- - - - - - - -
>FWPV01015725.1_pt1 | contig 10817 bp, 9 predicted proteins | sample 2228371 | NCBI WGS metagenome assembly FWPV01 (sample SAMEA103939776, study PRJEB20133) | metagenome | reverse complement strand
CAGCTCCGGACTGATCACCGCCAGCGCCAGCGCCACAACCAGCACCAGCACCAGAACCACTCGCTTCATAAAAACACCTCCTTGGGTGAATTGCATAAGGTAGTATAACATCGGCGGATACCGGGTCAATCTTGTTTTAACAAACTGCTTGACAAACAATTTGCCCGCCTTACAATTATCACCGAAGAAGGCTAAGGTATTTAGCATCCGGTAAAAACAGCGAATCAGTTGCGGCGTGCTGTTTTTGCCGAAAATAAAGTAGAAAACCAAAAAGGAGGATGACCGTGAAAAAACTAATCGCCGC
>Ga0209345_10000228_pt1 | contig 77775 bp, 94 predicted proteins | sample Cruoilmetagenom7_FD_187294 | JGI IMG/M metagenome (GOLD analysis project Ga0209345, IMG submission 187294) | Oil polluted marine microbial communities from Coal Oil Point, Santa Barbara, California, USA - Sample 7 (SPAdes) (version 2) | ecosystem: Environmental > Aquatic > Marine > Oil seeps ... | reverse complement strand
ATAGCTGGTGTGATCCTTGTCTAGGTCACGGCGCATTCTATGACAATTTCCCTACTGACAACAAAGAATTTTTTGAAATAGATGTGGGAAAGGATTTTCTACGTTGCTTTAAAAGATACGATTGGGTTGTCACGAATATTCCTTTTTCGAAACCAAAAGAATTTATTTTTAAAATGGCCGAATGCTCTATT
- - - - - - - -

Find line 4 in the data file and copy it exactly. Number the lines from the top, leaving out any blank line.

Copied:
ATAGCTGGTGTGATCCTTGTCTAGGTCACGGCGCATTCTATGACAATTTCCCTACTGACAACAAAGAATTTTTTGAAATAGATGTGGGAAAGGATTTTCTACGTTGCTTTAAAAGATACGATTGGGTTGTCACGAATATTCCTTTTTCGAAACCAAAAGAATTTATTTTTAAAATGGCCGAATGCTCTATT